There are over 50,000 pubs in Britain and it can be hard to know which are good, great, or just grim. Here are some of the more notable or unusual pubs to look out for:
Notable British Pub Bucket List Ticks Photo Gallery
Want to drink in the oldest pub? Good luck trying to decipher which is actually the oldest, but there are some contenders: Ye Olde Fighting Cocks (16 Abbey Mill Lane, St Albans AL3 4HE) dates back to the 8th century, when there was pub or inn on the site, and supposedly pas of the current building are from the 11th century. Ye Olde Trip to Jerusalem (1 Brewhouse Yard, Nottingham NG1 6AD) is built into rock beneath Nottingham Castle and beer was probably brewed there from the 12th century, though the current pub dates from the 17th century. The Old Ferryboat (Holywell Front, Cambridgeshire PE27 4TG) has records dating back to the 12th century. Or perhaps it’s The Skirrid Inn (Llanvihangel Crucorney, Abergavenny NP7 8DH), which is Wales’ oldest pub, dating from 1110, and a welcome stop After a long walk over in the Brecon Beacons.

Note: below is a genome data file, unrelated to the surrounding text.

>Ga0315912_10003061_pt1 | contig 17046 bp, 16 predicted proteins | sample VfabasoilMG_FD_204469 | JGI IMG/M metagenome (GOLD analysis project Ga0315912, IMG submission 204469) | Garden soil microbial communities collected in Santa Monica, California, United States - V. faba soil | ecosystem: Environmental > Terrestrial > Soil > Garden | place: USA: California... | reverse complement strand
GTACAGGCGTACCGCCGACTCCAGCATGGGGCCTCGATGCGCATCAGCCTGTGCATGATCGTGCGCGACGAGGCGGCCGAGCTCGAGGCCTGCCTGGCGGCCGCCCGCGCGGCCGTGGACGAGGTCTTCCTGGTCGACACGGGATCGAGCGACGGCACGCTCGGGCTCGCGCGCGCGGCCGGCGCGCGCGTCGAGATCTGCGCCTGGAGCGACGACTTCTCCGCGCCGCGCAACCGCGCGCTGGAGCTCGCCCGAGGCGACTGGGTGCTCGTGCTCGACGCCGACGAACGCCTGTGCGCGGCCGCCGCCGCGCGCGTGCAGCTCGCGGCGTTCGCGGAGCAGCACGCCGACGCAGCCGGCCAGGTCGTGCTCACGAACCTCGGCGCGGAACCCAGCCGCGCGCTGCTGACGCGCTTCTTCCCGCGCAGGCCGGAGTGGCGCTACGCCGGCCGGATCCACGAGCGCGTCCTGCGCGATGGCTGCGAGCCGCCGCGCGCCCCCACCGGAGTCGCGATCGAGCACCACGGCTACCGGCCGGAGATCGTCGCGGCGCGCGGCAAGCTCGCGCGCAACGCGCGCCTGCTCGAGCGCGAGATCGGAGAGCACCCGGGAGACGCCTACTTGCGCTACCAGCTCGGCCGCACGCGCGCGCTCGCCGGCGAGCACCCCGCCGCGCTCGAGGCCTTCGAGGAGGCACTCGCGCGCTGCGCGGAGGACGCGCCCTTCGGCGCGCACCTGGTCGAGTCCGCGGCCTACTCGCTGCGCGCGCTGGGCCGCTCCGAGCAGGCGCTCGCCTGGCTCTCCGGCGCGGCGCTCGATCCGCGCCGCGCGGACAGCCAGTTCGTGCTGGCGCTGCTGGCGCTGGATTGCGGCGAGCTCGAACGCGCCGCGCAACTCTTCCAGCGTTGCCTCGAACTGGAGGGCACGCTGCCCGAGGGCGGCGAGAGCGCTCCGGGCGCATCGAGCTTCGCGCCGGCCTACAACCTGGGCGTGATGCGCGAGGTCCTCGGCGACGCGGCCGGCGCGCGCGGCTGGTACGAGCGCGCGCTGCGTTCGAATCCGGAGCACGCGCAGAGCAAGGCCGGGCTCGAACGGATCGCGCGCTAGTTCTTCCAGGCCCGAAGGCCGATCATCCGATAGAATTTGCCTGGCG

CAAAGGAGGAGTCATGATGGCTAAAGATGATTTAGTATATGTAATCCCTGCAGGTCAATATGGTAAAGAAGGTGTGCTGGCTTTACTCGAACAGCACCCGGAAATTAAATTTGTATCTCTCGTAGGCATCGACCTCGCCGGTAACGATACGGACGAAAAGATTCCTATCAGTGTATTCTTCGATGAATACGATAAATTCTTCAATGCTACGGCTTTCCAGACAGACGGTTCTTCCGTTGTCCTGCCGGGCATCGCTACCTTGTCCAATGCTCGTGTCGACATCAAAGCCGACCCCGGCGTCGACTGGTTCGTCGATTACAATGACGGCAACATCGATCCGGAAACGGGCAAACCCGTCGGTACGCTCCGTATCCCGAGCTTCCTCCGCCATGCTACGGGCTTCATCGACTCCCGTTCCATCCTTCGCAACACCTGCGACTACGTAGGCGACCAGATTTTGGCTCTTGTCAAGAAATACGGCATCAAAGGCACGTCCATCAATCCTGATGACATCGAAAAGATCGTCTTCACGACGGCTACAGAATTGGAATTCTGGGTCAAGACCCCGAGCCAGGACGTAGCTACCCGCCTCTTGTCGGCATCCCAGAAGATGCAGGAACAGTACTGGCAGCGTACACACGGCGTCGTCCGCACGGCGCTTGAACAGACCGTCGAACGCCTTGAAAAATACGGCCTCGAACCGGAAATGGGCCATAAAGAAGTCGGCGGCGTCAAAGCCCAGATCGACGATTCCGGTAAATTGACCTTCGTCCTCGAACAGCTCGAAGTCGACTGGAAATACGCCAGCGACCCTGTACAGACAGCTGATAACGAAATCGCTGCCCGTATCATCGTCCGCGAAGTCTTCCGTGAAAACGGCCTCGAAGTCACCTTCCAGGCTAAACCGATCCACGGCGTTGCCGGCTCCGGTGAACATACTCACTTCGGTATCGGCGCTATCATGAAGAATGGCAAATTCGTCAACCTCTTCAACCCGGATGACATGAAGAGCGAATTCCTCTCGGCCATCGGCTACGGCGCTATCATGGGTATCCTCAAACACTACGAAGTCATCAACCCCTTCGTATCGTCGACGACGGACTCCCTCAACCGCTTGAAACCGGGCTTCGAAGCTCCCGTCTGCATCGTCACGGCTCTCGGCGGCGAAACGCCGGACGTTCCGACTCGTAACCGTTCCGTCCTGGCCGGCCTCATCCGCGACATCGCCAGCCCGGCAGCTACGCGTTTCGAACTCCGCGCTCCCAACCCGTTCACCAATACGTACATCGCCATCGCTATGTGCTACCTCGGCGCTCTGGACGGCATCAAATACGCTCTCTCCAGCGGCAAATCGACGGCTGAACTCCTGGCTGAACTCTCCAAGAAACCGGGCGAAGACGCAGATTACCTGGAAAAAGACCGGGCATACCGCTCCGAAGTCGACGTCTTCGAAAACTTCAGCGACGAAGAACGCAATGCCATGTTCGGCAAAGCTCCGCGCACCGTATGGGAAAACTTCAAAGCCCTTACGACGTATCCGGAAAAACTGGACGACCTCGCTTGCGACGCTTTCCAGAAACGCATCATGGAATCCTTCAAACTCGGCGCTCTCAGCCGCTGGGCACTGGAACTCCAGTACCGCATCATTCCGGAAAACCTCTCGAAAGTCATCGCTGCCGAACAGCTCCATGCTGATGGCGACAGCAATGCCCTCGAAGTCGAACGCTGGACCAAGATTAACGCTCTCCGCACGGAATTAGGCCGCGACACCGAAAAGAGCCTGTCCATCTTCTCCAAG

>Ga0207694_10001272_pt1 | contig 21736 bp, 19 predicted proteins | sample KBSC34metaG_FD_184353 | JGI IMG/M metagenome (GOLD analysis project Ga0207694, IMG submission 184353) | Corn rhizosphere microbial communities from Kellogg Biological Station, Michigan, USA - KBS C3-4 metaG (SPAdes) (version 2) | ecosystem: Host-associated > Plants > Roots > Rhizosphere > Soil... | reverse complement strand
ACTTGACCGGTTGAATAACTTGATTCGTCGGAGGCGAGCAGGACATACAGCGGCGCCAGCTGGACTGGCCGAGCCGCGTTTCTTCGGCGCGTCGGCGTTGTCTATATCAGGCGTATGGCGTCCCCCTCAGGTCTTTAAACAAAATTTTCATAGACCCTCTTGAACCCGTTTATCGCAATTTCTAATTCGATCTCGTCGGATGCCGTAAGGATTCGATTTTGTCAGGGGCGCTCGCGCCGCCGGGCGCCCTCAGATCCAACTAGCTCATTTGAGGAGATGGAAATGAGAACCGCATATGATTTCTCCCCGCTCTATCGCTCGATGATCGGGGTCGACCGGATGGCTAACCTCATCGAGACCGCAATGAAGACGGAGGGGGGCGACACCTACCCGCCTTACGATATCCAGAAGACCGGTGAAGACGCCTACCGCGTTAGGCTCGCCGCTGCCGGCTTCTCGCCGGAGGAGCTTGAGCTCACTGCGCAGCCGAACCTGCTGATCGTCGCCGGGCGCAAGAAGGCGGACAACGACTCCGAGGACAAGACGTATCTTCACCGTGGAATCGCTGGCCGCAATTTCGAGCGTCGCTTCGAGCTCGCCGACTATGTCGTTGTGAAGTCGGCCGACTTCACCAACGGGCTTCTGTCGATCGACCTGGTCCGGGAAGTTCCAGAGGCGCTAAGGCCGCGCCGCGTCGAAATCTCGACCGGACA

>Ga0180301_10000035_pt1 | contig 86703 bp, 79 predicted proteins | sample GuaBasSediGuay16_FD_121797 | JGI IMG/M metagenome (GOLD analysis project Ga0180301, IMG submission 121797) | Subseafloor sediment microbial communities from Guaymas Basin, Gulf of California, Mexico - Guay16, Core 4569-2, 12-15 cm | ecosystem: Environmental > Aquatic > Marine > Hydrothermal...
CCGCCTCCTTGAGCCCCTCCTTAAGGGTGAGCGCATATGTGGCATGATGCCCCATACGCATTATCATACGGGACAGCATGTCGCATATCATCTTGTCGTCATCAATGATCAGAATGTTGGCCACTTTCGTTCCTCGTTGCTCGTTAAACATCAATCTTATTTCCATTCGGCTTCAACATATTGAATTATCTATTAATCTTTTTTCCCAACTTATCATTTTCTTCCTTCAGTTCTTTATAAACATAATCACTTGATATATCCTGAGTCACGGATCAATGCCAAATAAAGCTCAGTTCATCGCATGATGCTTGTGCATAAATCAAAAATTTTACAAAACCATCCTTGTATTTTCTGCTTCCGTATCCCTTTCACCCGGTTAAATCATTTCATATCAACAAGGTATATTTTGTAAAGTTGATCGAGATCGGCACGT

How about the smallest pub? At 12 x 7 (3.7m x 2.1m), The Nutshell (17 The Traverse, Bury St Edmonds IP33 1BJ) long held that title, but The Little Prince (Old Kent House, 20 Market Place, Margate CT9 1ES) in Kent, opened slightly yet significantly smaller, at 11 x 6^ft (3.7 x 2m), with space for just six drinkers.
The Crooked House (Himley Road, Coppice Hill, Dudley DY3 4DA) in the West Midlands is appropriately named for how it leans heavily—one side is over a meter lower than the other. It can be disorienting for the first-time visitor, so watch out.
Want to drink somewhere remote? The Old Forge (Inverie, Knoyda, Mallaig PH41 4PL), in West Scotland, is officially mainland Britain’s most remote pub. There are no roads to it, so you either have to walk 18 miles (29km) and kayak 7 miles (11km) across Loch Nevis, or wait for an irregular ferry. Another famous pub is the Tan Hill Inn (Long Causeway, Richmond DL11 6ED)—a pub for walkers in the Yorkshire Pennines and the highest pub in Britain at 1722 (525m) above sea level.
The Marsden Grotto (Coast Rd, South Shields NE34 7BS), near Newcastle, is a cave bar which used to be a smugglers’ den. It’s on the beach, pa is dug into the cliff face, and there’s a large elevator if you don’t fancy the stairs.
Ye Olde Trip to Jerusalem dates back to 1189.